Remind you of anyone?


NFL Commissioner Roger Goodell answers a question during a news conference Friday, Feb. 3, 2012, in Indianapolis. The New England Patriots will face the New York Giants in Super Bowl XLVI on Feb. 5. (AP Photo/David J. Phillip)

4. Gerald is Roger Goodell!

Ultimately, none of the characters face any real consequences for their wrongdoings. In the middle of the would-be robbery, police sirens ring out through the streets. Frankie and his cronies (the Patriots) flee, leaving poor Arnold stuck in the window. However, the noise was nothing but Gerald, Arnold’s best pal, sporting a hand-cranked siren. Gerald forgives Arnold and takes him home, mirroring the weak leadership of NFL Commissioner Roger Goodell. Both really only care about being perceived as the main influence on their beloved football, even while more corrupt forces determine the behavior of that football. Meanwhile, Frankie gets off scot-free, without any kind of jail-time, similar to Tom Brady’s evasion of a mere four-game suspension.

And here’s the freakiest part of all: “Cool Jerk” aired in 1996.

So there we have it–a veritable conspiracy. Who can say why or how this prediction happened? Perhaps Nickelodeon has some connections to the Illuminati. Maybe they were just the only ones who saw it coming. Regardless, you can witness the truth for yourself here.

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Shocking Details from the Original ‘House of Cards’ Script!


Assuming you haven’t been living under a rock the past few years, you’ve at least heard of House of Cards, if not binged watched it in your own bed. While the Netflix smash hit takes inspiration from the Michael Dobbs novels and BBC miniseries of the same name, it has truly blossomed into a force of its own.

Of course, American showrunner Beau Willimon started out with a radically different idea of what House of Cards would be, though many of these original ideas never made it to screen. Perhaps the most shocking difference is how often the writers had Frank Underwood say the name of the show–56 times in the first season alone!

Check out some snippets of the original House of Cards below:

1. Peter Russo enters the belly of the beast.

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2. Frank takes a moment to relax and enjoy himself.

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3. Frank visits Freddy’s Ribs.

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4. Frank uses his magic to sway Congress.

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Five Mistakes that The Walking Dead Needs to Avoid in Season 4

The trailer for Season 4 is out, and I am pumped.


The Walking Dead is not the best show on television, but it is my favorite show on television. Its nerve-racking twists and emotional depth make it one of the most entertaining programs on the small screen and invigorate the tired zombie genre. Still, the show has had its flaws, but we all know that the fastest track to improvement is learning from past mistakes. Here are the top five errors that the show really needs to correct:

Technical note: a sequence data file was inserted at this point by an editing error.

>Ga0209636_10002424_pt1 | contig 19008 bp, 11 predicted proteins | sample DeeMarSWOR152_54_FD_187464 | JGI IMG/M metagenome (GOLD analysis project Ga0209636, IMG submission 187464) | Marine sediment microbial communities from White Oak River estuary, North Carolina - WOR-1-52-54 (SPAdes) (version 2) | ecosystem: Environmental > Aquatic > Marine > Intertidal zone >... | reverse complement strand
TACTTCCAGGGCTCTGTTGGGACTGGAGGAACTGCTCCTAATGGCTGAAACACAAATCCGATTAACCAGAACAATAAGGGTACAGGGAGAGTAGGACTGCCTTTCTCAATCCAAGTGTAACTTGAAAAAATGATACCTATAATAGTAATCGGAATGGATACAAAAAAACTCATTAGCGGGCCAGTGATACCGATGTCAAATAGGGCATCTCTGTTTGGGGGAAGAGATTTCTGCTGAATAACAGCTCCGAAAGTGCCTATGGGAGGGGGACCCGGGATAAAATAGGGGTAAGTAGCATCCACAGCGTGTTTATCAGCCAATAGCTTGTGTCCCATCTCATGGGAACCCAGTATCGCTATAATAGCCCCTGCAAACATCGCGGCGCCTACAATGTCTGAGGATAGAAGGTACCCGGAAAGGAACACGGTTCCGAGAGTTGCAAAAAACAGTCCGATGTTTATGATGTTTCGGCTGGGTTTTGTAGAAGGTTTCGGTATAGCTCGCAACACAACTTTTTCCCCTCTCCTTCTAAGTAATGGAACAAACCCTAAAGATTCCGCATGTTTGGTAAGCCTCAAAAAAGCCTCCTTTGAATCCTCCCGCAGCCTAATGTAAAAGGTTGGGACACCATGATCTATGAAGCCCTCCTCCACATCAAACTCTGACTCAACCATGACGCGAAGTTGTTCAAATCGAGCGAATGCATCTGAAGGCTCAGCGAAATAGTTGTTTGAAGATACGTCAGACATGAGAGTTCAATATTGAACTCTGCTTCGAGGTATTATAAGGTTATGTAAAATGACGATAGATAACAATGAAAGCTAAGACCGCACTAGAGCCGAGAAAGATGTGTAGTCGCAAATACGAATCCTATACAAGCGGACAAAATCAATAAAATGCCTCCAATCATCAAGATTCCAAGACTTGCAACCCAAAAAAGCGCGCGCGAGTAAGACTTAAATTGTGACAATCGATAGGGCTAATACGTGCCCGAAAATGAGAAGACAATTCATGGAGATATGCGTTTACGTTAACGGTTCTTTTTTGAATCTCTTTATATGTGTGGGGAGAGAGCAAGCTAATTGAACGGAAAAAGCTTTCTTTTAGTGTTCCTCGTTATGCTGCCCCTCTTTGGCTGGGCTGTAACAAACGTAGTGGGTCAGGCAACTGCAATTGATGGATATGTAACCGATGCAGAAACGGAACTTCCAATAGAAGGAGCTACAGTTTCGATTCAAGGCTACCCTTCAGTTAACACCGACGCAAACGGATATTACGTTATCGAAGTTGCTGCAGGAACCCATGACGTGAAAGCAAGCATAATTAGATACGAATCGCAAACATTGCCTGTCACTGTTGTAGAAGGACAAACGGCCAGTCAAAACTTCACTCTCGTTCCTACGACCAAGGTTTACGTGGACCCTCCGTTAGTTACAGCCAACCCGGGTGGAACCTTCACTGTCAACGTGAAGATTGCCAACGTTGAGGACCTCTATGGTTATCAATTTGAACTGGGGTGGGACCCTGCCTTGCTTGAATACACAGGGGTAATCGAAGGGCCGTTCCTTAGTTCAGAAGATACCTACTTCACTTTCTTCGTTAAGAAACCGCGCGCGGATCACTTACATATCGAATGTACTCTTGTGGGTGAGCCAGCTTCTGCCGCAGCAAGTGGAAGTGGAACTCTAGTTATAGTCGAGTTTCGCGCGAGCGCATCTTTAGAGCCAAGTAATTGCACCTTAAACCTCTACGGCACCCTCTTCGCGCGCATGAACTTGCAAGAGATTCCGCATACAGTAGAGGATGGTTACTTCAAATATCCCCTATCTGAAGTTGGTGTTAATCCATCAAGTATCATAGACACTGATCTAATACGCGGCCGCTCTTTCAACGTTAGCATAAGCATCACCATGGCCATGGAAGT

SPOILER WARNING: The rest of the article contains major spoilers for the first three seasons of The Walking Dead. If you haven’t gotten all the way through the existing episodes, I recommend you stop reading to avoid colossal disappointment.


1. Avoid a Static Setting

One of the best things about the first season was its exploration of the post-apocalyptic world. The survivors not only had to struggle with the constant threats of death and infection, but also with the horror of living amongst the ruins of their former lives. It was a constant scramble to stay alive.

In more recent installments, however, the writing staff constrained Rick and Co. to the much-maligned farm in Season 2 and the prison/Woodbury in Season 3. While an interesting, dynamic setting is a necessity for any decent show, trapping an entire season within a limited environment makes for boring television. Let’s hope for a more mobile fourth season.


2. Give the Characters Some More Credit

I hate it when people complain about how stupid TV characters always are—they, just like their real-life counterparts—make mistakes and do not always think clearly under pressure. However, the thick-headedness of some characters really detracts from the show. Much of Glenn and Maggie’s inane shouting matches bothered me this past season, but they were hardly the main problem. We’re looking at you, Andrea. Could someone really be so unwilling to hurt anyone in a zombie universe that she would enable a violent sociopath to nearly wipe out two communities? The answer is no, unless she is also sleeping with that sociopath. I hope the writers don’t damage a promising character like this again. At least they were reasonable enough to know that she couldn’t possibly survive the whole ordeal.